Israel freezes Palestinian housing plan after settler objections
Israeli ministers have frozen a plan to allow for the construction of thousands of Palestinian homes in a West Bank city, a statement said on Thursday, a move that followed Israeli settlers' objections.
Israel's security cabinet took the decision in a meeting on Wednesday, the statement from Prime Minister Benjamin Netanyahu's office said, despite ministers having previously approved the project.
The plan is for Qalqilya, said to be the most densely populated Palestinian city in the West Bank with more than 40,000 residents and surrounded by Israel's separation wall on three sides. It is located in the northern West Bank, near the Israeli cities of Kfar Saba and Raanana.
Israeli Defence Minister Avigdor Lieberman and military officials favour the plan as part of a so-called “carrot-and-stick” policy to reward Palestinian cities Israeli security forces view as calm in recent years. Lieberman has disputed reports that it would allow for up to 14,000 housing units, saying it would be a maximum of 6,100.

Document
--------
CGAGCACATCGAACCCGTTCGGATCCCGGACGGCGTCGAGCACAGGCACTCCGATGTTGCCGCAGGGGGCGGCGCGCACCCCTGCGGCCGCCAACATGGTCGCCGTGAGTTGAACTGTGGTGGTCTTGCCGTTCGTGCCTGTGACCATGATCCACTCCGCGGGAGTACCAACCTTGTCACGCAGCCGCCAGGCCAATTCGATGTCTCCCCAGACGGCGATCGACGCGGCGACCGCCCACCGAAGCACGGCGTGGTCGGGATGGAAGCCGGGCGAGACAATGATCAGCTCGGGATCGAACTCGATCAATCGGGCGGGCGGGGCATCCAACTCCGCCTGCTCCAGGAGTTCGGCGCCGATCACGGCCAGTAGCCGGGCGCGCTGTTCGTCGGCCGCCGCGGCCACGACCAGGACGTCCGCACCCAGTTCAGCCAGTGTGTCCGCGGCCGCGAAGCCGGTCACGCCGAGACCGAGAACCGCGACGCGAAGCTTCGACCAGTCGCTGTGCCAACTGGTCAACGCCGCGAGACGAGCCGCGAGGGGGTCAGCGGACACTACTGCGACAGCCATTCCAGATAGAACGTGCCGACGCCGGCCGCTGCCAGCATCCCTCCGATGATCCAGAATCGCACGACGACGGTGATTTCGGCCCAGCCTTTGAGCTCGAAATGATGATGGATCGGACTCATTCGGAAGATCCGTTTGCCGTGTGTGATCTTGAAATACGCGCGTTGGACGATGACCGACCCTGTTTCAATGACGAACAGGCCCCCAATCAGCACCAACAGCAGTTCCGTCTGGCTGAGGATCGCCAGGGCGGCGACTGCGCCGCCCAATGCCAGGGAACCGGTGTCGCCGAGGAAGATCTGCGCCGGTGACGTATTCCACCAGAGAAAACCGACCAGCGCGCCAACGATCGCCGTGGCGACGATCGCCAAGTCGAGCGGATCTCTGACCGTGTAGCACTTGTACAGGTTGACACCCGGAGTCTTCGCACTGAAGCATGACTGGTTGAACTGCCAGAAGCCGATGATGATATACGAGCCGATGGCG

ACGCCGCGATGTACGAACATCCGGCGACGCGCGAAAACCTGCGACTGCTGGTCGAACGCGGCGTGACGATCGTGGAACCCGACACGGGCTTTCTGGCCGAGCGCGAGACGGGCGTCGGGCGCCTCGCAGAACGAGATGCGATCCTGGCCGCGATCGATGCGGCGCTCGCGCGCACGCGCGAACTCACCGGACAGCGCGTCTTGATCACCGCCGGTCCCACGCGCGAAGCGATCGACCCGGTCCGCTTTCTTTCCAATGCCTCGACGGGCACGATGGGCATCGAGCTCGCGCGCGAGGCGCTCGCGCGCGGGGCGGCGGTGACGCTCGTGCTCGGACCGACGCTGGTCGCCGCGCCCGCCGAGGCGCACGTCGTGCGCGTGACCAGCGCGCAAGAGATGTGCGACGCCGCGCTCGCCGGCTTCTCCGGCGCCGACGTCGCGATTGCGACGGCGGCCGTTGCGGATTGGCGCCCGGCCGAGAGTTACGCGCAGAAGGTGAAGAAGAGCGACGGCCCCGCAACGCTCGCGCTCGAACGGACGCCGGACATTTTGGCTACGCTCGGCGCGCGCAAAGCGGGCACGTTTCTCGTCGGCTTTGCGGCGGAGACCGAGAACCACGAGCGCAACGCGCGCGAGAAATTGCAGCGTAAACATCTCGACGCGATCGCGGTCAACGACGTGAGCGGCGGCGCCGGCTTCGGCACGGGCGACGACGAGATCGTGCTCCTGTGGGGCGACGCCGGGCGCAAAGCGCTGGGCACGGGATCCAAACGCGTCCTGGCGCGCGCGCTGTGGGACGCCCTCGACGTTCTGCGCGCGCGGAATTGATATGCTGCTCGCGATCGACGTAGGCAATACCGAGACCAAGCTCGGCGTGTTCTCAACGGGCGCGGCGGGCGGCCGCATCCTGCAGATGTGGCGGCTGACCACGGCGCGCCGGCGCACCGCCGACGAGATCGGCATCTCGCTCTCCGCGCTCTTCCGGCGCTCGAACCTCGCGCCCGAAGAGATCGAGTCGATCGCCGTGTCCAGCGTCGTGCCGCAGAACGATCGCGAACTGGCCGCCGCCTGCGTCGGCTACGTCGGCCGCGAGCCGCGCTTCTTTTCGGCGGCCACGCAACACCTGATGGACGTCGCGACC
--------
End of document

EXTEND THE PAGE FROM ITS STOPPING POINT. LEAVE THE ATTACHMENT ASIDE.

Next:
The plan would extend the city to allow for the new homes into the part of the West Bank known as Area C, under complete Israeli control.
Some 60 percent of the West Bank is part of Area C and Palestinians face near-impossible odds in gaining construction permits there.
Israeli settlement building has meanwhile continued in Area C, though settler leaders argue it has advanced too slowly and harshly criticised the Qalqilya plan. Under Wednesday's decision, Israel's full cabinet will hold another discussion on the issue, though with a broader scope.
“The cabinet will discuss a global construction policy and Area C planning in 10 days,” the statement from Netanyahu's office said.
Israel's current government is seen as the most right-wing in the country's history, with key ministers opposing the creation of a Palestinian state and advocating settlement construction.
Last month Israel broke ground on its first new illegal settlement in the occupied West Bank for two decades.
Construction in Amichai in the West Bank started on the eve of a visit by White House senior adviser Jared Kushner to discuss peace talks.